Lost Creek of the Clinch River Basin
Drops 1888 vertical feet from 3968 feet ( highest point within the City of Norton watershed ) to 2080 feet at its confluence with the Guest River of the Clinch River.

Benges Branch of the Powell River Basin
Drops approximately 2225 vertical feet from 4223 feet ( the peak of High Knob ) to 1998 feet at its confluence with the Middle Fork of the Powell River.


The colorful cliff-capped ridge rising upward in the next photograph marking the divide between the Clinch-Powell basins.

Benges Basin and the dual lakes of the Norton Reservoir system, highlighted in previous photographs, rests above the steep gorge visible in this picture below.

Lying still higher, and spreading out above the Upper Norton Reservoir is the bulk of the High Knob Massif 
( remnant highcountry mass of High Knob Landform ) with High Knob Lake Basin, Big Cherry Lake Basin, Bark Camp Lake Basin, and many others...the bottom line, this is no ordinary mountain which sprawls outward between the majestic Clinch & Powell rivers of the 
Upper Tennessee Basin!

Wise Plateau ( In Background )
Benges Branch Gorge of High Knob Massif
Flag Rock Recreation Area - October 13, 2010
Photograph by Roddy Addington - © All Rights Reserved.

The City of Norton is visible in lower left, with lights of the Norton-Wise Shopping Complexes seen in middle background, of this grand Roddy Addington photograph.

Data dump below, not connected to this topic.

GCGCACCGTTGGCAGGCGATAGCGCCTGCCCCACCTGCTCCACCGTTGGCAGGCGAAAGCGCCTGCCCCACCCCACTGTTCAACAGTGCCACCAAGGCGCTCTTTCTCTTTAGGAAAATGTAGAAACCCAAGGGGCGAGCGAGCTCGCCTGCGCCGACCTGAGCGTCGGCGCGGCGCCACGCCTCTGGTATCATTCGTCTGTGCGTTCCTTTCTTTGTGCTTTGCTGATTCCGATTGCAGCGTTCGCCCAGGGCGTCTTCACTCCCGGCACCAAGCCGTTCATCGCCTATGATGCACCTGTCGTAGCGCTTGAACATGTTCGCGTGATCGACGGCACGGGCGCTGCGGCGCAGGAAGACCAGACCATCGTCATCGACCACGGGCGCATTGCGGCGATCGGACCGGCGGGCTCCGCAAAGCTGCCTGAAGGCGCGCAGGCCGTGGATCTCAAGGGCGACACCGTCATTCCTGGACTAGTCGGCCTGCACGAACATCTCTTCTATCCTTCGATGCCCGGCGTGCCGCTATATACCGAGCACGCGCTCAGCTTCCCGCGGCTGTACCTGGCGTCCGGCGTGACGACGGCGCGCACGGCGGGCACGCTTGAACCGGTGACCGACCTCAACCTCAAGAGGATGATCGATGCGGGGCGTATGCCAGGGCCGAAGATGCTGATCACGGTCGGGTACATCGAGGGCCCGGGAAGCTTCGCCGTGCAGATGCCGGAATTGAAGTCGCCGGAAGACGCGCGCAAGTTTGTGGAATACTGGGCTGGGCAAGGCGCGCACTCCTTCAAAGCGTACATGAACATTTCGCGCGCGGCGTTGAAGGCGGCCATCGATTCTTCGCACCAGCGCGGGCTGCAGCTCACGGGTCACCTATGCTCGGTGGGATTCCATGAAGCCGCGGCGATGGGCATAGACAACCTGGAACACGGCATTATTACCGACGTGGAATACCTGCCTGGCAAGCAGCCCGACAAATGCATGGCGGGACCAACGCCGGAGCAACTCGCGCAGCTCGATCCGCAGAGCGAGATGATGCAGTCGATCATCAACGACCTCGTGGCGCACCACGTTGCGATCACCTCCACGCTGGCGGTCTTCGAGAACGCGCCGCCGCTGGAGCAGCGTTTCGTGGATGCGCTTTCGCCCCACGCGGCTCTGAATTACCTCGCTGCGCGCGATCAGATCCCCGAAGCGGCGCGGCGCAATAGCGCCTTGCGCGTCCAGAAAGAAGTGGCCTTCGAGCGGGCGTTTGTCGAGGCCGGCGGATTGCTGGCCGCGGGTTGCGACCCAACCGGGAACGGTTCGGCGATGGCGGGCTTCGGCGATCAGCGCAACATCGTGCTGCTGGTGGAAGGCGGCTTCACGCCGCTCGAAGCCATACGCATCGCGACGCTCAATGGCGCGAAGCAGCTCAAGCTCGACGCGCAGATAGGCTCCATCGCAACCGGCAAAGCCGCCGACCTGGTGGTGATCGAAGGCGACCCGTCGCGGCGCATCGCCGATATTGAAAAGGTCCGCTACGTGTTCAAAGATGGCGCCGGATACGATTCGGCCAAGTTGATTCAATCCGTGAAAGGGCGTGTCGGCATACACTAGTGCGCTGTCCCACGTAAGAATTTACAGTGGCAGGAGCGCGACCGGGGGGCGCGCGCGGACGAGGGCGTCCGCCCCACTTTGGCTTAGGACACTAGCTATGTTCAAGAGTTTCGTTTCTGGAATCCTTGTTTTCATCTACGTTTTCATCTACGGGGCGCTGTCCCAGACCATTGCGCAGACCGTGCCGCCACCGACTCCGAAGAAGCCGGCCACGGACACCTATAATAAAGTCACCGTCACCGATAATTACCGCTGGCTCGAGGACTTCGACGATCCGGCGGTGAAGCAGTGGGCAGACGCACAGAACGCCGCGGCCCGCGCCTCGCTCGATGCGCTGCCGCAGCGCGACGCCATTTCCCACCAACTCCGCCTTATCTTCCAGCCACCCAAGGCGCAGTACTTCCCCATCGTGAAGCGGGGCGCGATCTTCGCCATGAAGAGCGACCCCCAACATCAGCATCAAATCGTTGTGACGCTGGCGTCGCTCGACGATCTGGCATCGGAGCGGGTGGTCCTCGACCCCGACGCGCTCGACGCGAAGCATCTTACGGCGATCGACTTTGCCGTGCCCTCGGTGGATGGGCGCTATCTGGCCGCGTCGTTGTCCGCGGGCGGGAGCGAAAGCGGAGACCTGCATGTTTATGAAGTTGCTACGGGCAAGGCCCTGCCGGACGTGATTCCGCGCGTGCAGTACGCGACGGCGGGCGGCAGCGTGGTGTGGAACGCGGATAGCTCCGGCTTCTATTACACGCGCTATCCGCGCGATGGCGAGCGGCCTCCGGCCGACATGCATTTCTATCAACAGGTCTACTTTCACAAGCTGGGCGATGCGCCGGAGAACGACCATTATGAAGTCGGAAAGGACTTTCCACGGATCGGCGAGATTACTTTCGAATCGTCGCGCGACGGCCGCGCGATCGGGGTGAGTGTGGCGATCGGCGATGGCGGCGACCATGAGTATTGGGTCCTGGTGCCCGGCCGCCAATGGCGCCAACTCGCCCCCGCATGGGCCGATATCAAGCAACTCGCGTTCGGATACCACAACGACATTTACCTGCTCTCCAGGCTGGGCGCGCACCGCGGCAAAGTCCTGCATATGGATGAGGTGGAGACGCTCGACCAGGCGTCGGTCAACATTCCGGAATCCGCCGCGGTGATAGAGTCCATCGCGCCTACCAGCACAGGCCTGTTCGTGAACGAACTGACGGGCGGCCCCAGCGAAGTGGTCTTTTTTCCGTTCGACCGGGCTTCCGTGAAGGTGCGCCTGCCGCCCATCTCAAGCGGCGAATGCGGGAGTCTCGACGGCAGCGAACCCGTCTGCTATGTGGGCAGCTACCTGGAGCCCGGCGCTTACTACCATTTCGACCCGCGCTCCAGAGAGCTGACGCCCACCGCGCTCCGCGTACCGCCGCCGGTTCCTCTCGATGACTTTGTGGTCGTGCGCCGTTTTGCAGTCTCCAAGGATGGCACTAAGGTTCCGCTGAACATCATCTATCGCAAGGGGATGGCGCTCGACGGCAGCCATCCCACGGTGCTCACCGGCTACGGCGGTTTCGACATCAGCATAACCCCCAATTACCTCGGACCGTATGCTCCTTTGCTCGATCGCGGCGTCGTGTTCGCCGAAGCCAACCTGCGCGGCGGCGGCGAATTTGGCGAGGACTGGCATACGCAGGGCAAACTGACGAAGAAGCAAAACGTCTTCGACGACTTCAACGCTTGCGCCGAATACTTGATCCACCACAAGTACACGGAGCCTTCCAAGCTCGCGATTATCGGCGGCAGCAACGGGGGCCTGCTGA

The sheer mountain walls of steeply plunging Benges Branch Gorge, draining Benges Basin, are decorated by a blaze of gorgeous colors.  This gorge possesses a precipitous V-shaped structure which is characteristic of plunging micro-creek tributaries draining the northwestern flank of the HKL 
( its flume-like shape plunges 500 vertical feet in only 0.3 mile 
to generate a local max gradient of 1667 feet per mile! ). 

Although hard to believe, an even more brilliant array of amazingly diverse hues fill the always majestic drainage of Lost Creek of the Clinch River Basin, on the other side of cliffs visible above, with as good a mix of colors as ever seen ( do City of Norton residents and visitors realize this, a big AMEN if so! ).

This being part of an elongated corridor of outstanding autumn colors which decorate cool, mesic northern slopes of Pickem, Stone, Little Stone mountains of the High Knob Massif year after year ( with an extension southwest to Cumberland Gap National Historical Park along the NW arm of the HKL ).

October 13, 2010
Flag Rock Recreation Area
Looking to Little Stone Mountain Gap
Photograph by Roddy Addington - © All Rights Reserved.

Although colors have not yet peaked in many lower and middle elevations, the view is awesome upon looking down to Little Stone Mountain Gap near famous Powell Valley Overlook! 

Little Stone Mountain Gap is visible at the center of the above photograph and marks the passage within the northwestern flank of the High Knob Landform where U.S. 23 enters into the Powell Valley of Wise County, Virginia
( calcareous core of the HKL ).